- A proposed law (called a bill) is introduced to the legislative body by one of its members. It is given a number and sent (referred) to a committee and/or subcommittee for consideration.
- The committee meets to discuss the bill and may hold public hearings (where witnesses testify about aspects of the bill or the problem the bill addresses).
- The committee may decide to change or add to (amend) the bill, during what is known as a “mark up” session. Then, the committee votes to report the bill to the rest of the legislative body. The report that the committee writes describes the purpose of the bill and reasons why the committee is recommending that the legislature pass it.
- The entire legislative body debates the bill, may amend it, and votes on it. In a “bicameral” legislature (such as the U.S. Congress, which consists of the House and Senate), both houses must pass the same version of the bill.
- The president (for U.S. Congressional bills) or the governor (for state bills) signs the bill into law. It is now a real law that we must obey, and it is assigned a unique number for reference purposes. Eventually it will be published in a “code.”
This process can vary. If you want a more detailed explanation, see the following sites:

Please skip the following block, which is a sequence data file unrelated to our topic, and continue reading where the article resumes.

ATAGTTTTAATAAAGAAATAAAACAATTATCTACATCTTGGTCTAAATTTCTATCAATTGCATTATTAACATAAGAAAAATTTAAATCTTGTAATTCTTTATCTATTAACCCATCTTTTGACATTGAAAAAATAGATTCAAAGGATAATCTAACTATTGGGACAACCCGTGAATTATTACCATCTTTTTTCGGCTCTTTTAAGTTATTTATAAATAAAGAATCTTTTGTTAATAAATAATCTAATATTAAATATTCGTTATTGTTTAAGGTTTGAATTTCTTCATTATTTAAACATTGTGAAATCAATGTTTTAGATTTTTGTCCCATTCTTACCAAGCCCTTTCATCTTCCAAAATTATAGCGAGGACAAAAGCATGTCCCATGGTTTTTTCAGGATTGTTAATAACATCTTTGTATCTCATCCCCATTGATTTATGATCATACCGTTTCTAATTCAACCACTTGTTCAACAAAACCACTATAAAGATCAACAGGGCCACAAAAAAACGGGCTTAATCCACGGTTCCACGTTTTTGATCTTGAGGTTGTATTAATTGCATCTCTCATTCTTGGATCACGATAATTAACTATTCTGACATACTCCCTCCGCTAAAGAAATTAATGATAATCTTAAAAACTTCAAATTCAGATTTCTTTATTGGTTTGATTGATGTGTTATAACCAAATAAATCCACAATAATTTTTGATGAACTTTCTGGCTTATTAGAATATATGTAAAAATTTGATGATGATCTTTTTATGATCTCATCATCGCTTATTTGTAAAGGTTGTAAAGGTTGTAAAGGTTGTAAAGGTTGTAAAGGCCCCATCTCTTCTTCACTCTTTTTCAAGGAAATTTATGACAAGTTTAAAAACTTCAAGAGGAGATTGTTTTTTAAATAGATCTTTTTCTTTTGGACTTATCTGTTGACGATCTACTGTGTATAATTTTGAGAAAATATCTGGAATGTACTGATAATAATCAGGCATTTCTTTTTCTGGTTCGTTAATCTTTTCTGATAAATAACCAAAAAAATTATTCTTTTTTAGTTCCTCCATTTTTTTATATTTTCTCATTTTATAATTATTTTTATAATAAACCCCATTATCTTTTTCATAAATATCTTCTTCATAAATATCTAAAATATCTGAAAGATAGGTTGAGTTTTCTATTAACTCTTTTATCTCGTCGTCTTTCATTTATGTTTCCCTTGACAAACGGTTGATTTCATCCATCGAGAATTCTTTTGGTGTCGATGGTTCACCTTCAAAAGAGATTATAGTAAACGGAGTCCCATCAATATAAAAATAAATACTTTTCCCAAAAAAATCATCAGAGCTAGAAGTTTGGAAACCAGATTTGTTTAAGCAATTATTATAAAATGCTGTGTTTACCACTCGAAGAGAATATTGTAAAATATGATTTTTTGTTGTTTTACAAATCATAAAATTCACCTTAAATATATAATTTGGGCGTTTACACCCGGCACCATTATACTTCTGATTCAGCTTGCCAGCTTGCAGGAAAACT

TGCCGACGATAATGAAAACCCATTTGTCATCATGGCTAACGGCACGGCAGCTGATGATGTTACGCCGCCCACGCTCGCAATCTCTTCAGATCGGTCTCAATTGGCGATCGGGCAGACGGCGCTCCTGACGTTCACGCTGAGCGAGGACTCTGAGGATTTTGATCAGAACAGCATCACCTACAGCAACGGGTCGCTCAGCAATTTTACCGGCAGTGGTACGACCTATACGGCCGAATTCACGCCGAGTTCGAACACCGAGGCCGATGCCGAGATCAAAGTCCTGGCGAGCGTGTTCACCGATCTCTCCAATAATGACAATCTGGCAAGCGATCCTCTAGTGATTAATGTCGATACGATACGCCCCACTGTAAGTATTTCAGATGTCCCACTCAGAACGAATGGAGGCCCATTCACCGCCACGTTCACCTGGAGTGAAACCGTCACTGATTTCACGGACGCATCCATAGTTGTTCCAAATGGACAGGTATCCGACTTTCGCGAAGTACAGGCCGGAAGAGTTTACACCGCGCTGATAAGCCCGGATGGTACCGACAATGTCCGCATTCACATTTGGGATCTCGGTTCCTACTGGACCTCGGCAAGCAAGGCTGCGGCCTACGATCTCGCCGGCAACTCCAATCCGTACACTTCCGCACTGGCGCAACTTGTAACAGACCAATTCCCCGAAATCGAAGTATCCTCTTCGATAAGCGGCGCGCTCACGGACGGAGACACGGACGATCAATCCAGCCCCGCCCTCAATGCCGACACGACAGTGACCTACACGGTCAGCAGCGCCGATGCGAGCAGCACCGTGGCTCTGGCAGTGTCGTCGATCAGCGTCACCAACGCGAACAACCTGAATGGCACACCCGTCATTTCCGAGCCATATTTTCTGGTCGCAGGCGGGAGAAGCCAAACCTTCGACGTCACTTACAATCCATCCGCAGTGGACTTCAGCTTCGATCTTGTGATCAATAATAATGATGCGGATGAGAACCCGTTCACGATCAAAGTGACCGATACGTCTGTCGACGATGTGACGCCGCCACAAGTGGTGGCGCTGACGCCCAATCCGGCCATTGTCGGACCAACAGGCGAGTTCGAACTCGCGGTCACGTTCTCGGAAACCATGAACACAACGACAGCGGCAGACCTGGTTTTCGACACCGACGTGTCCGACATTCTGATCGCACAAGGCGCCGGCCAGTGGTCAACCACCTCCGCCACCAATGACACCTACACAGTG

Finding Laws Made by the U.S. Congress
If you are interested in a federal law that you know is on the books, you should be able to find it in the United States Code (SSH KB102.A2), published by the Government Printing Office.
- This multi-volume set contains all laws passed by Congress, which are still in effect, arranged by “title” (roughly, topic).
- It is issued every six years with periodic supplements.
- The Pratt Library also owns the United States Code Annotated (SSH XKB102.U3), an expanded version of the U.S. Code.
- The Annotated version includes extensive notes explaining the laws.
You can also find the U.S. Code in a number of places online.
- The federal government offers two important sites through GPO Access (U.S. Government Printing Office) and the U.S. House of Representatives.
- If you don’t know which title and chapter of the Code to use, you can surf the code by title and chapter at Cornell University’s Legal Information Institute site (scroll to the middle of LII’s U.S. Code page) or through the U.S. House site.